Day 7780 | Day 7815 | Day 7821

I drink a lot these days. Sometimes as a social activity, sometimes alone to numb myself to the world for a few hours, but mostly because I have nothing else to do. The school I go to has a very small campus and I have few friends and fewer social activities I'm comfortable with. My recent uptake of homebrewing as a hobby has also provided me with hundreds of bottles of alcohol on the cheap, giving me the motive, means, and opportunity to binge drink pretty much whenever I want (which is often). It's unhealthy.

Two weeks ago I discovered my housemates were using what I could only guess was cocaine. The drug culture had been alive and well in my house throughout the entire year but hit a new level with the start of the semester in January. What used to be a habit of smoking pot a few times a week turned into the habit of smoking it a few times a day. This came along with all the stoner friends of my housemates and the constant excuse that they are unable to pay for anything because they're out of money. When small bags of white powder started showing up, I knew it was time to get out.

So I moved to the only place I could for no charge: back into a dorm. Incidentally I moved into the same room in which I spent most of sophomore year deciding whether or not to kill myself. The door squeaks exactly the way it did two years ago, the leaf in the vent still flutters when the heat goes on, and there's still some asshole bouncing a basketball in the hallway for hours each night. Oh yes, the nostalgia is hitting hard in these last few weeks of college.

It is, in a word, lonely. "Our social circle kinda imploded sophomore year," Nick says. Well, if you ask me it more atrophied like the cast of a sitcom running far too many seasons after its prime but the sentiment is the same. And that trend is reaching its logical conclusion—five weeks before graduation and though people won't admit it, we're all unconsciously deciding which friends we're going to work to stay in contact with and which ones we'll let drift away. Because it will be work. Say what you want about Skype, texting, Facebook, and email but it's simply easier to maintain friendships with those whom you interact with on a daily basis than people you're lucky to talk to once a week. I'm realistic (or perhaps cautiously pessimistic)—I've picked three people who I'm going to try to keep in my life but even then I don't really have faith that we'll be able to maintain our friendships. Like those high school girls that swear they're going to be best friends forever, I half expect to fall out of contact with these people on the order of months after graduation.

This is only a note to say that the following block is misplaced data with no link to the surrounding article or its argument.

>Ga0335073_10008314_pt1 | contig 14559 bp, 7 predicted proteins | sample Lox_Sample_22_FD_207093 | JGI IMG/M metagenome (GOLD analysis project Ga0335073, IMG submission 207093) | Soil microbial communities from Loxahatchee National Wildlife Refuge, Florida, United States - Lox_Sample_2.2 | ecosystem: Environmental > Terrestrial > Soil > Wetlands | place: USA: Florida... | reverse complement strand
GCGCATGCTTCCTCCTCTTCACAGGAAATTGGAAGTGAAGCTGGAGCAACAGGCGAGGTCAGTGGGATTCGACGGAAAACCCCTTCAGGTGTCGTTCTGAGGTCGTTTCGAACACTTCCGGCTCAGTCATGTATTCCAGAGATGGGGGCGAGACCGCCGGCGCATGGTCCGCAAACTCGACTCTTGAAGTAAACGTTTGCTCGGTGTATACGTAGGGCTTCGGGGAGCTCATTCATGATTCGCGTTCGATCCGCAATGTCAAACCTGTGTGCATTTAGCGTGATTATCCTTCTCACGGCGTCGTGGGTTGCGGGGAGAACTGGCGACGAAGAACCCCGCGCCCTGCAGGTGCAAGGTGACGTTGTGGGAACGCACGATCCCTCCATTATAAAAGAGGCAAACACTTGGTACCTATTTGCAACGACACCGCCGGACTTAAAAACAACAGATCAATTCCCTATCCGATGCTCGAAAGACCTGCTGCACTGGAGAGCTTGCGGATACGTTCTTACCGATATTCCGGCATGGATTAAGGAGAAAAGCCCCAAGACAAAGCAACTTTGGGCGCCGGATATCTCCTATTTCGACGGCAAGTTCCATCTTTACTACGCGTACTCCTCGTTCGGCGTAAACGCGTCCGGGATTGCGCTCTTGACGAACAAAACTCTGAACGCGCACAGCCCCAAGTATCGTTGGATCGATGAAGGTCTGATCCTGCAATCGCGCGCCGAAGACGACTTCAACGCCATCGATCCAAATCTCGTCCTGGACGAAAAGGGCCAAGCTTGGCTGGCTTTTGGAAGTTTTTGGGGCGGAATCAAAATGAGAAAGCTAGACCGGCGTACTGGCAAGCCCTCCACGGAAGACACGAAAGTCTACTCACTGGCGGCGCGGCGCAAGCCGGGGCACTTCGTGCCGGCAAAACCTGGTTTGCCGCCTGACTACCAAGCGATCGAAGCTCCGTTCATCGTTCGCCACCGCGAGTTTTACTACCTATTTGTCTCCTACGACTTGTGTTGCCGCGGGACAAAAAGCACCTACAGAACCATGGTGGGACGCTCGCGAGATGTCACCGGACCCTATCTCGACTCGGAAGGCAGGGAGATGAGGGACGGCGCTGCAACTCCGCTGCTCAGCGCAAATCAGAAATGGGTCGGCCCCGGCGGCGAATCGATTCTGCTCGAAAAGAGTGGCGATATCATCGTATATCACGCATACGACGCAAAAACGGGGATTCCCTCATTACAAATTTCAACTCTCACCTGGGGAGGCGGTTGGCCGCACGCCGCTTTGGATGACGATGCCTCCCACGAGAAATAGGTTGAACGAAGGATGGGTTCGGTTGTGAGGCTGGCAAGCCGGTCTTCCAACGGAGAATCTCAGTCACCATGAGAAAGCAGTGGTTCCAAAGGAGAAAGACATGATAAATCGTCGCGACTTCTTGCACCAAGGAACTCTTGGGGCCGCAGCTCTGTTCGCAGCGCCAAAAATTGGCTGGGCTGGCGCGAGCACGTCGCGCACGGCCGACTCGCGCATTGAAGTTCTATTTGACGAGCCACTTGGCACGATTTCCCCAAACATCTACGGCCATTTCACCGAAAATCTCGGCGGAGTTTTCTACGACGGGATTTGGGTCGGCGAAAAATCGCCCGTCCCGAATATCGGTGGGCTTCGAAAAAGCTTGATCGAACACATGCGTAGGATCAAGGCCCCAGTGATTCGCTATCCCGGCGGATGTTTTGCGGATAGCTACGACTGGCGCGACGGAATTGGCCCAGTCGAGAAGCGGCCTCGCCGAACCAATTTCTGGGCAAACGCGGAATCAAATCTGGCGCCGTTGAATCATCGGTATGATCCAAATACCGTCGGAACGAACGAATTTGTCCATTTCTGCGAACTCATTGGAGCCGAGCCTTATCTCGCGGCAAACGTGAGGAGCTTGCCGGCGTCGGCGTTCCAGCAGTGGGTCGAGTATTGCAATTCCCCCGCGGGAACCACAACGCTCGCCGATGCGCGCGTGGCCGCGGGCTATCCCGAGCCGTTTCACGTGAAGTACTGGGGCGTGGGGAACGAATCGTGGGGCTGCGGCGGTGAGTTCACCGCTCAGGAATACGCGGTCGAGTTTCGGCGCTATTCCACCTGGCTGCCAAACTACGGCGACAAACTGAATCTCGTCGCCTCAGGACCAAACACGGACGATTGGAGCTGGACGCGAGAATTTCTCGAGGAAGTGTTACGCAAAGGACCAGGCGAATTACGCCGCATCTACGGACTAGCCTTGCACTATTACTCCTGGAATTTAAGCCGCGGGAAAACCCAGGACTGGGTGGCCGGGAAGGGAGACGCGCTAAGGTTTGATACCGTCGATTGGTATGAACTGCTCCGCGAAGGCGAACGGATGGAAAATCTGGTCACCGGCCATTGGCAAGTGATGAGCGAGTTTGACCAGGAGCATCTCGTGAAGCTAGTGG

And while they're planning the next step in their lives around graduate school and job offers, I find myself directionless and paralyzed by anxiety. It's not that I expect those things to just be given to me: all of my friends worked hard, incredibly hard, to get the opportunities they're now reaping the rewards of. They have drive, I do not. I don't crave material wealth or the intangible bragging rights that come with 'being a success'. I neither expect nor want to work a job which gives me existential 'fulfillment'. I don't want a family or any of those generative impulses that propel so many others through hardships. I don't want much of anything. My friends are on a path of some sort; they may not know exactly what they're doing but they have goals, plans, and the motivation to achieve them and my lack of these things makes me feel, at the least, childish by comparison.

For the last few years my dad has regularly nagged me about my plans for the future: "I just want to help you figure out what you want to do with your life."

Nothing, Dad. I want to do nothing with it.